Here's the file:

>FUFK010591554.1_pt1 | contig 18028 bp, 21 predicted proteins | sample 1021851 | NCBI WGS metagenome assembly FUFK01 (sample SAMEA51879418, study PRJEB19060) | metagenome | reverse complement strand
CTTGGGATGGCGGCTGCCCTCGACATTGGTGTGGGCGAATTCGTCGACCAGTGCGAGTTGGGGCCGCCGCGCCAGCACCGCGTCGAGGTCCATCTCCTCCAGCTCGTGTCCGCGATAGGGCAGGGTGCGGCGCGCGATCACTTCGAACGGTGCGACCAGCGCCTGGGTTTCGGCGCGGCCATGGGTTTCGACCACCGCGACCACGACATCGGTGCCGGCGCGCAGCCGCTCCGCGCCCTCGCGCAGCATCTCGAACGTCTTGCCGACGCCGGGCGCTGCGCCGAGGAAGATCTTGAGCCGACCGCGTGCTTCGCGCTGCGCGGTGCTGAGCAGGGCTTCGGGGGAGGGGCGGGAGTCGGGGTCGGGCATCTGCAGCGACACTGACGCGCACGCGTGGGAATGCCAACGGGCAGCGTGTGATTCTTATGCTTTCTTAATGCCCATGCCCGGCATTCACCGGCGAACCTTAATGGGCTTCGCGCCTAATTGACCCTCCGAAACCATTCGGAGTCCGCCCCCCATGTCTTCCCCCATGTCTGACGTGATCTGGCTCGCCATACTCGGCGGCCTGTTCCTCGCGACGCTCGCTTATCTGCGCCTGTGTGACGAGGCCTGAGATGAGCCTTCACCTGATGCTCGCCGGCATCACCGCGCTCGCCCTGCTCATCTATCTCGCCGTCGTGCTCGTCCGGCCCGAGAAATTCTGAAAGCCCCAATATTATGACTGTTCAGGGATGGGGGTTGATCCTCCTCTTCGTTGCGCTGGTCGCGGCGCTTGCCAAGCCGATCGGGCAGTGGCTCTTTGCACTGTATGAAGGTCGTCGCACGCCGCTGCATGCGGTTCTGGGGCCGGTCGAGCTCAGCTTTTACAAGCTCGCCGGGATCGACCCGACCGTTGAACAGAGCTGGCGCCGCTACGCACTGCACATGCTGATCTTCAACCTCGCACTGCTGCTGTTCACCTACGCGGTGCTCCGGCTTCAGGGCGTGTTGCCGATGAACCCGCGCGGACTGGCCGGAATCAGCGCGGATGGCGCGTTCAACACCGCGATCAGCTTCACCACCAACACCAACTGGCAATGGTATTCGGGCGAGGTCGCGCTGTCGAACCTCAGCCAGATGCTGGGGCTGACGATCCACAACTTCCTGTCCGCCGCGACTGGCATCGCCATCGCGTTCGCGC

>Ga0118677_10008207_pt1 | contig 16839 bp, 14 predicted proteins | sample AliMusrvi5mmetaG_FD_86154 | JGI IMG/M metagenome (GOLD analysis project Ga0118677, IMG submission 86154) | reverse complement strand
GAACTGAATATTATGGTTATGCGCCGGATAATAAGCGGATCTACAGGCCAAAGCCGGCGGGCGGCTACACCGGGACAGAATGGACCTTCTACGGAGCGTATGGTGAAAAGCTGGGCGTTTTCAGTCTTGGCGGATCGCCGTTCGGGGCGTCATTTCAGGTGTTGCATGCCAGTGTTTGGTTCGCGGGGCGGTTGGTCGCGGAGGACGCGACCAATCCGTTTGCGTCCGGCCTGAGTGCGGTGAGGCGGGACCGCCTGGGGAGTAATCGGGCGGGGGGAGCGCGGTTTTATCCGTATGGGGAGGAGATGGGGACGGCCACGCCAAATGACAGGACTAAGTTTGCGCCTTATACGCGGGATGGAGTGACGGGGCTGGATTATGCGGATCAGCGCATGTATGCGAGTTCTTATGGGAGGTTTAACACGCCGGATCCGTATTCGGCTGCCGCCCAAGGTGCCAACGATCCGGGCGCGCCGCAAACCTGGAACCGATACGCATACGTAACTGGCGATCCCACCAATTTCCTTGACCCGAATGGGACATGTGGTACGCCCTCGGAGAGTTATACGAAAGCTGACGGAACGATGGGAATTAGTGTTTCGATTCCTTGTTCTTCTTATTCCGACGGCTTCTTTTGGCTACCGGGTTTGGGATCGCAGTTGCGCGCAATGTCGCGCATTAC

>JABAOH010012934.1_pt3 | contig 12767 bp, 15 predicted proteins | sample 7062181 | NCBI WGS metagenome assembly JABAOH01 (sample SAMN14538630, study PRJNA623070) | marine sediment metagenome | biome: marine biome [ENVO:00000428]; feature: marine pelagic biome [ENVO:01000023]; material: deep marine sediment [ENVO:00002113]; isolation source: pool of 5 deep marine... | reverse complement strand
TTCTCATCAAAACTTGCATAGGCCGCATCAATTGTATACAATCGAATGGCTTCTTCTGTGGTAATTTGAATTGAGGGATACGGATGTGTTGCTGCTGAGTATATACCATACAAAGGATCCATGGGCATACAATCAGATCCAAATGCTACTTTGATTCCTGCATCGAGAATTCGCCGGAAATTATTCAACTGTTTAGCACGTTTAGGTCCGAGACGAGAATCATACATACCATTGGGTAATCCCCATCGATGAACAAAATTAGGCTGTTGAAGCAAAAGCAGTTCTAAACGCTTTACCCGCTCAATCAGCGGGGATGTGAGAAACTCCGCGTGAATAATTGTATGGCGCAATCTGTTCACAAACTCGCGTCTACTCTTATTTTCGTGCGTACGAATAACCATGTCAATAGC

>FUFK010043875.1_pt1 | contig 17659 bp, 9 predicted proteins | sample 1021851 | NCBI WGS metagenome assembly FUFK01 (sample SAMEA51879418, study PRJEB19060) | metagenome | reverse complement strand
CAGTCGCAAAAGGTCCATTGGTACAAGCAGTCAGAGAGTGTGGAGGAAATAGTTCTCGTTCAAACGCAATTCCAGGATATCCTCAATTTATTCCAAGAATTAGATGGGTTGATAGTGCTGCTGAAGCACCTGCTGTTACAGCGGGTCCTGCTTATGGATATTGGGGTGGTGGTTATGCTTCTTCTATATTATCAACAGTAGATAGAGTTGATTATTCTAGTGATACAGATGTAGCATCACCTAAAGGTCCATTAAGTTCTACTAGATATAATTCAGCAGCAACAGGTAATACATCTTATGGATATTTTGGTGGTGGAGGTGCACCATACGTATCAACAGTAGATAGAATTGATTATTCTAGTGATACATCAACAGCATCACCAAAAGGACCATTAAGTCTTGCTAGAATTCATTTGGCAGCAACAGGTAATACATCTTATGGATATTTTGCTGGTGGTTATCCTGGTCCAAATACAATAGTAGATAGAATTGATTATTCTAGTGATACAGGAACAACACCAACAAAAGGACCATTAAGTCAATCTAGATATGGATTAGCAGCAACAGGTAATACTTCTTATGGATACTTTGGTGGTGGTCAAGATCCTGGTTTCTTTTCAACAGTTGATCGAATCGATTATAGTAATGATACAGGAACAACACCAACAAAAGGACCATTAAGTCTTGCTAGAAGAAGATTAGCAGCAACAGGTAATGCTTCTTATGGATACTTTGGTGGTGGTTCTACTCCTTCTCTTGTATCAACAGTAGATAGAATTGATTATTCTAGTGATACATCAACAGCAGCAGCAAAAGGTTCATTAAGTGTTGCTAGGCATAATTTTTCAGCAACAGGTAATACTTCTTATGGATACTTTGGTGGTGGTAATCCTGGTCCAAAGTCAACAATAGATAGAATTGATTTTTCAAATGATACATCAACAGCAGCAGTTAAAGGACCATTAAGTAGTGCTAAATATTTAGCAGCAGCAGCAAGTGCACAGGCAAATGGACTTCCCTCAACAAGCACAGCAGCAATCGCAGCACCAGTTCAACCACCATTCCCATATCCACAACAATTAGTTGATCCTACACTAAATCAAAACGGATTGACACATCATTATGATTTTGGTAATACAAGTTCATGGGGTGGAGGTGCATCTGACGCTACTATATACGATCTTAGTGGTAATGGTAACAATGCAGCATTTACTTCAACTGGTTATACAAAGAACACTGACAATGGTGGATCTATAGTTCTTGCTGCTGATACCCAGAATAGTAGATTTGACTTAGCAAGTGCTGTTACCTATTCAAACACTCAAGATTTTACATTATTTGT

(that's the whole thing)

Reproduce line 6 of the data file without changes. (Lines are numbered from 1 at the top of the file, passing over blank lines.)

TTCTCATCAAAACTTGCATAGGCCGCATCAATTGTATACAATCGAATGGCTTCTTCTGTGGTAATTTGAATTGAGGGATACGGATGTGTTGCTGCTGAGTATATACCATACAAAGGATCCATGGGCATACAATCAGATCCAAATGCTACTTTGATTCCTGCATCGAGAATTCGCCGGAAATTATTCAACTGTTTAGCACGTTTAGGTCCGAGACGAGAATCATACATACCATTGGGTAATCCCCATCGATGAACAAAATTAGGCTGTTGAAGCAAAAGCAGTTCTAAACGCTTTACCCGCTCAATCAGCGGGGATGTGAGAAACTCCGCGTGAATAATTGTATGGCGCAATCTGTTCACAAACTCGCGTCTACTCTTATTTTCGTGCGTACGAATAACCATGTCAATAGC